Rocket Lab engineers have started analysing data from yesterday's historic launch from the Mahia Peninsula that took the company to space but not able to complete its orbital mission.
Lift-off at 4.20pm was the first orbital-class rocket launched from a private launch site in the world
New Zealand became the 11th country with potential to launch cargo into space, joining superpowers and tech heavyweights. The Government hailed the lift-off as a major milestone for the country's space industry.
The rocket took three minutes to reach space with a "great" first stage burn, stage separation, second stage ignition and fairing separation.
"We didn't quite reach orbit and we'll be investigating why, however reaching space in our first test puts us in an incredibly strong position to accelerate the commercial phase of our programme," said founder and chief executive Peter Beck.
During the next few weeks, Rocket Lab's engineers in Los Angeles and Auckland will work through the 25,000 data channels that were collected during the flight and results will be used to improve the vehicle's performance for two further tests.
The programme must make it to orbit and able to deploy small satellites to be commercially successful and while one expert said there would be some disappointment, Beck rated yesterday a big success.
"We're one of a few companies to ever develop a rocket from scratch and we did it in under four years. To get as far as we did on the first test flight doesn't often happen," he said.
"It was a beautiful mission to watch."
He gave the flight a "10 our of 10" and a big party was held last night at the company's operations base near Auckland Airport. It is registered in the United States where it also has operations.
Many test rockets don't make it off the launch pad or blow up in flight but Beck said his company had prepared meticulously.
There had been more ground testing than was usually done and it had paid off with yesterday's flight.
"New Zealand has genuinely joined the space industry for here on."
Kris Walsh, former project manager at United Launch Alliance and former director of all Nasa launch programmes overnight congratulated Beck and said it appeared the company had data to assess all aspects of the flight.
''Although it is disappointing that the launch didn't achieve orbit, the next actions of Rocket Lab are very important to watch, especially for Rocket Lab's current and future customers.''
The 17m tall rocket - with a silver fern on its nose and a US flag near its tail - lifted slowly from the launch pad before accelerating and was packing an estimated one million horsepower.
Forty-year-old Beck is a hands-on engineer, he was raised in Invercargill and founded Rocket Lab in 2006.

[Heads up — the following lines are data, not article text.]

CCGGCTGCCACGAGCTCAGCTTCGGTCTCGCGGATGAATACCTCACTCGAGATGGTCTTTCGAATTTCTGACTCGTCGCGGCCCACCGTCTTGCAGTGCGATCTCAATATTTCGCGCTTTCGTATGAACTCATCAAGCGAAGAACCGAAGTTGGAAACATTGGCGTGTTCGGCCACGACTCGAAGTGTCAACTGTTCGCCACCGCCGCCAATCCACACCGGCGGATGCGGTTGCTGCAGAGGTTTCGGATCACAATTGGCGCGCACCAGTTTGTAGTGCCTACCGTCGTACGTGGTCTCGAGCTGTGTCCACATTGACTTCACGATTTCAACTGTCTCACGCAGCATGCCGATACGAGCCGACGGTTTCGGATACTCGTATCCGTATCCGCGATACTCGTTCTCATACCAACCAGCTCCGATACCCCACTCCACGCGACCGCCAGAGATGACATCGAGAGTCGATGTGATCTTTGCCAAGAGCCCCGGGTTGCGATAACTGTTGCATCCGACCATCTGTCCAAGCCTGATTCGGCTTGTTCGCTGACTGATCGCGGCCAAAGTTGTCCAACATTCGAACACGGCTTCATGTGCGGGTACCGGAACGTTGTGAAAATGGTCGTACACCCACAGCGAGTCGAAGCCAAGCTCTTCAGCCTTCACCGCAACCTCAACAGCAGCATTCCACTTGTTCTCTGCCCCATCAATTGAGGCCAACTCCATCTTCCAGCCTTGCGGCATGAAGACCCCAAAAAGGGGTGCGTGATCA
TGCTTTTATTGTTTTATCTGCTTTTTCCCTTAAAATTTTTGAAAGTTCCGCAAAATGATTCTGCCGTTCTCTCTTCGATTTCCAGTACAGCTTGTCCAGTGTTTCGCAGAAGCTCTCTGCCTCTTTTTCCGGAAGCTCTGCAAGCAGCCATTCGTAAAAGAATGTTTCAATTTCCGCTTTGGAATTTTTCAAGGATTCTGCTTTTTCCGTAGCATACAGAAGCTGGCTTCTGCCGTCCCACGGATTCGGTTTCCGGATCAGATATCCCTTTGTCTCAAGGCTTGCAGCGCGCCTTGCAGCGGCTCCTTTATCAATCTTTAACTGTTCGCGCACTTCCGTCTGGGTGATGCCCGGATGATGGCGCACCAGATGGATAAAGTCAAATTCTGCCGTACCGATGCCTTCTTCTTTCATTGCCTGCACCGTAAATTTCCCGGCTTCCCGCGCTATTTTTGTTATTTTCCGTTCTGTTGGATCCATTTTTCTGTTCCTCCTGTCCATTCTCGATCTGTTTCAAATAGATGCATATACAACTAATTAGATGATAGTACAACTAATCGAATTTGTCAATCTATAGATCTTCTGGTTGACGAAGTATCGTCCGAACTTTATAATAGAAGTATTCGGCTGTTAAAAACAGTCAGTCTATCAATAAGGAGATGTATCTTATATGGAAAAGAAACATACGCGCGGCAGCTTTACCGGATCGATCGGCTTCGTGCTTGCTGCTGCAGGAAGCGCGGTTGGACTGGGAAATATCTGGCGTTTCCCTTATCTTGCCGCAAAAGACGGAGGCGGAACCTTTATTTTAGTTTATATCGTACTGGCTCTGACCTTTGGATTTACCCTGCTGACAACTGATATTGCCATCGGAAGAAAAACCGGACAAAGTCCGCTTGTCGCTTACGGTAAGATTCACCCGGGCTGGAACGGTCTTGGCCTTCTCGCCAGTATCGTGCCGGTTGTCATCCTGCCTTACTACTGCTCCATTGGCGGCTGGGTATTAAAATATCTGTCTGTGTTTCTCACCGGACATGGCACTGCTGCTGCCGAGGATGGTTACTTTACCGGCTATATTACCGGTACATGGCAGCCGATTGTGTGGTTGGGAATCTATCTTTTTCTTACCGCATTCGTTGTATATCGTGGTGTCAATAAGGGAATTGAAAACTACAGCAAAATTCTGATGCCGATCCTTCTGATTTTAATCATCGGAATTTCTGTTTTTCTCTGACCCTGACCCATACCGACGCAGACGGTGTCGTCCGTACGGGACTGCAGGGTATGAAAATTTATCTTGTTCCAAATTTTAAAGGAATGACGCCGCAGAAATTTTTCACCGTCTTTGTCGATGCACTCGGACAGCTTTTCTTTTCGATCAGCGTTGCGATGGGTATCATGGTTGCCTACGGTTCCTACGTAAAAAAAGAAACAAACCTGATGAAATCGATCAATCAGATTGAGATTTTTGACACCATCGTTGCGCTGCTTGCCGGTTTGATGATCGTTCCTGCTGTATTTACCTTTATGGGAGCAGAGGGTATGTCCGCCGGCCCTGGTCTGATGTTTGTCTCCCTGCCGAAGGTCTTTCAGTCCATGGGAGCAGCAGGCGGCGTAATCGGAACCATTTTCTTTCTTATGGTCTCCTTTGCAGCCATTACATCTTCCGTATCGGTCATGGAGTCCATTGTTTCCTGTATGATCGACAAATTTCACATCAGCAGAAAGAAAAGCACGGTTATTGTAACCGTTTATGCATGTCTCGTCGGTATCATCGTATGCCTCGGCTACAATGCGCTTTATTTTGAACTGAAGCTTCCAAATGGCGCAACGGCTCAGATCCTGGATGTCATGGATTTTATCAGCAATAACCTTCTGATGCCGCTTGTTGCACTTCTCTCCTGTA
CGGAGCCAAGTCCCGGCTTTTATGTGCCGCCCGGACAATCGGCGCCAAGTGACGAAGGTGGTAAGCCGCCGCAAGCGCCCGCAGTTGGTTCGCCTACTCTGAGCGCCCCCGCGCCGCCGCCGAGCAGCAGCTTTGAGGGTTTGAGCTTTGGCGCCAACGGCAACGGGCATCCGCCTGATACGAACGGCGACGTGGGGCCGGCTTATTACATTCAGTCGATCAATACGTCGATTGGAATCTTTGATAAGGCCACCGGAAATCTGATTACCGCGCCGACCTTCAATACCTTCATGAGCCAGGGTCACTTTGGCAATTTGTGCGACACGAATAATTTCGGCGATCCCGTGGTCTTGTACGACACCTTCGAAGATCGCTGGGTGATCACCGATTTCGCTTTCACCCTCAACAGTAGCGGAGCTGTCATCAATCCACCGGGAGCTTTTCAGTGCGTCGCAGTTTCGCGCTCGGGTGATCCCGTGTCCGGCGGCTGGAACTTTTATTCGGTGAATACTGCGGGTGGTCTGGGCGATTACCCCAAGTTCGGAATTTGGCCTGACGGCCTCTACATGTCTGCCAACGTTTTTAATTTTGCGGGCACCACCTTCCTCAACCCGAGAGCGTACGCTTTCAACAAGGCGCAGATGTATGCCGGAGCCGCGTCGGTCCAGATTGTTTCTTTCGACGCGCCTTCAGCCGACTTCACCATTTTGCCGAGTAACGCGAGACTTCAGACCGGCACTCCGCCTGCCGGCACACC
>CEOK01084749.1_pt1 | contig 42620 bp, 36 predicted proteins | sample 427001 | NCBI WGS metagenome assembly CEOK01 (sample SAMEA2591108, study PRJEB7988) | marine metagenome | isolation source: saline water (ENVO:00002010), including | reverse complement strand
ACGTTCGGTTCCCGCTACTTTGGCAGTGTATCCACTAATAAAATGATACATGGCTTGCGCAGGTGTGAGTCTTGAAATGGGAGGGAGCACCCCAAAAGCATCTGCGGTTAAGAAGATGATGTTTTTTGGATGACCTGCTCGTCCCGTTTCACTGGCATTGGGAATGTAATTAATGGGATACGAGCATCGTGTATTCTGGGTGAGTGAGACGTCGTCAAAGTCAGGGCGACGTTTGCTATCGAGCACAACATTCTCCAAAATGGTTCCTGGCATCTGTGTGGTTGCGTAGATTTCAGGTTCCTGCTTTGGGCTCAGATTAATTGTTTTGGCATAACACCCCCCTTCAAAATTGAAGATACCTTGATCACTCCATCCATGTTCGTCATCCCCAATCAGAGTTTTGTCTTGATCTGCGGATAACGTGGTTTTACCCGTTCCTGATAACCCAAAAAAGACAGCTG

The Electron is made entirely of carbon-composite material and is designed to carry payloads of 225kg to an elliptical orbit and up to 150kg to a nominal 500km Sun-synchronous, low Earth orbit.
Three planned launches earlier this week were scrubbed.
Last year, the United States-based Space Foundation estimated the space economy was worth close to $400b a year but Rocket Lab - which has been hit by delays - approaches the small satellite market just as it is becoming increasingly crowded by other private players.
Economic Development Minister Simon Bridges has hailed the launch as the first visible sign of a space industry in New Zealand.
Rocket Lab and all New Zealanders could be proud of it, he said.
"New Zealand is now one of 11 countries able to launch satellites into space from their own territory and the first to launch from a fully private orbital launch range."
While it can draw on up to $25m of Government funding over five years, Rocket Lab's main backers include US companies Kholsa Ventures, Beesemer Venture Partners, Data Collective, Promus Ventures, Lockheed Martin and Stephen Tindall's K1W1.
The Budget has set aside $15m over the next four years to fund the Ministry of Business, Innovation and Employment's part in New Zealand's burgeoning space programme.
Dr George Sowers, an independent consultant, former chief scientist and vice-president of United Launch Alliance, a joint venture of Lockheed Martin and Boeing, said before the launch that it was a sign of the vibrancy of the commercial space sector at the present time.
"It is another entrant into the small payload launch market which has been tough for commercial companies to succeed in. It certainly represents a first for New Zealand."
He said while Rocket Lab had some interesting technology, such as the electric pump-driven engine and embraced the state-of-the-art manufacturing technologies, the small payload launch market made it extremely difficult for commercial companies to make a profit.